“In Israel, if you did anything other than Hebrew, you were trimming your crowds,” Muskat said. “If someone there was in their 20s or 30s, there was a 90% chance their people came from somewhere in Europe, and dressed funny, and spoke funny. So the kids were trying hard to be Israelis.” That meant music in Hebrew or derivative Western-style pop rock. Kaplan, who grew up on an “all-Bulgarian” street in Jaffa, played avant-garde jazz; Muskat, whose family came from Romania, preferred “klezmer gone wrong on punk rock.” Neither style was exceedingly welcome.

“I came to New York mainly to get out of Israel,” said Muskat, who left in 1995. “The political situation really affected the music. When people are busy not getting blown up every morning, they don’t really have time.”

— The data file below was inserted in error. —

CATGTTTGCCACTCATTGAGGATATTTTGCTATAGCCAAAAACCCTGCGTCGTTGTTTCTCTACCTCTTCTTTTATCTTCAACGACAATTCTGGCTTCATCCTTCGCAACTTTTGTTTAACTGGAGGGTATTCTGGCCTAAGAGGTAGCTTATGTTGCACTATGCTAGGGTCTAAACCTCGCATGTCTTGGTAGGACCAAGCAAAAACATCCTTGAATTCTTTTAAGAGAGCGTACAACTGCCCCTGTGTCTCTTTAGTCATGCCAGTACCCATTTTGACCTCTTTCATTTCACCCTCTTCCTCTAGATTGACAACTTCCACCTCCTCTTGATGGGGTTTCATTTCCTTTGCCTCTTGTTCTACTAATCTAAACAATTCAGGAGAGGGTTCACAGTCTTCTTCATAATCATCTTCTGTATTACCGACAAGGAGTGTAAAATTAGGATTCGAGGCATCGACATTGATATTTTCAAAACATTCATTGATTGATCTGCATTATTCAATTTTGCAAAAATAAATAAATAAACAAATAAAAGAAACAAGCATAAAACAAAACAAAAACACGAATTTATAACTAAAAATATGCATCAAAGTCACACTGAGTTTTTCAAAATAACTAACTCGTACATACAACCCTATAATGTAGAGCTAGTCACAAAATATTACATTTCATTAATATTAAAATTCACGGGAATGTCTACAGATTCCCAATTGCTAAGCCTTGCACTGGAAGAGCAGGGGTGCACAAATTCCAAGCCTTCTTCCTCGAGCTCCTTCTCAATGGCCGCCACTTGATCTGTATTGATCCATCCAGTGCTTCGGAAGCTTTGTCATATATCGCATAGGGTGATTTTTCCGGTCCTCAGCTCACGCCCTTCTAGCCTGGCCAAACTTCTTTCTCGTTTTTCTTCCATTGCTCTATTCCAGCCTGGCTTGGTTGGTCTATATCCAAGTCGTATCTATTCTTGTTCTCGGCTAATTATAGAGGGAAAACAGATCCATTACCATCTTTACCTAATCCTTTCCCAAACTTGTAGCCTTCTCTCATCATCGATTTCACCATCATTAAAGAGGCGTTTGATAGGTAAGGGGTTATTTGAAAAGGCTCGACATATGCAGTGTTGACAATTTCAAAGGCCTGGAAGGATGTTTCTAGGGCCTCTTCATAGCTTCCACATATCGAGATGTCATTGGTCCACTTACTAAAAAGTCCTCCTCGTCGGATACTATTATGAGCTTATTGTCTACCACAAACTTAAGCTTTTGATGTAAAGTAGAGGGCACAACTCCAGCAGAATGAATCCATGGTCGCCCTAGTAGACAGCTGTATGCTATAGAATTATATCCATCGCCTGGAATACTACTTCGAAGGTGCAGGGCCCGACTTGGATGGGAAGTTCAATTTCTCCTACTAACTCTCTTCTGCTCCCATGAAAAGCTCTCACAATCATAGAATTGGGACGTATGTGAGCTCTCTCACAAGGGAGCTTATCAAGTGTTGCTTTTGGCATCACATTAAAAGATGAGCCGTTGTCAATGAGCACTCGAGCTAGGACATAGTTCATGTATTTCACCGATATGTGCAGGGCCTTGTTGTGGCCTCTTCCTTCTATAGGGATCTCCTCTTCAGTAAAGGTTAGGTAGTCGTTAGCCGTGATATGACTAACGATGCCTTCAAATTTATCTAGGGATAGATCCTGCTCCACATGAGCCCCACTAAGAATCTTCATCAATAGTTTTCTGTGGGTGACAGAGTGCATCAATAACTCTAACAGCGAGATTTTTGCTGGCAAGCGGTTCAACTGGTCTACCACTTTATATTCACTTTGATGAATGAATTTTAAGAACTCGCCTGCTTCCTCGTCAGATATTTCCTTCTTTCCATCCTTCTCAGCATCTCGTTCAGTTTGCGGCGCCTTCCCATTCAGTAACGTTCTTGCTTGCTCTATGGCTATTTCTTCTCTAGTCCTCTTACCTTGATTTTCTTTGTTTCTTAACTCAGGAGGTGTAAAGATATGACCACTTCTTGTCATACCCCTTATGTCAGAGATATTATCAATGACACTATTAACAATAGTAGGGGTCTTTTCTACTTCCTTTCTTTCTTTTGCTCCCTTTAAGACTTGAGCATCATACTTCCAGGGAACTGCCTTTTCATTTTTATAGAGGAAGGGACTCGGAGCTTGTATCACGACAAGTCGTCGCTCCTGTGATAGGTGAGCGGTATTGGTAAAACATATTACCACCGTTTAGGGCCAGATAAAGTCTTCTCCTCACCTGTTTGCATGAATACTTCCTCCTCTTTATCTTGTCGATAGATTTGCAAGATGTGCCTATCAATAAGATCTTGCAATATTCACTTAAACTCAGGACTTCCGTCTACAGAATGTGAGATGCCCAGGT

America had its own hang-ups. “America has a geographic problem — a closed-minded approach to things,” he continued. “Most Americans don’t leave the States, so how can they accept Moroccan music? Israel is amazing — it’s so close to everything. But you can’t go anywhere! It’s depressing for artists.”

Muskat had to leave Israel to make quintessentially Israeli — that is, ethnically eclectic — music.

“We got so much better in New York — it really opened our minds,” he said.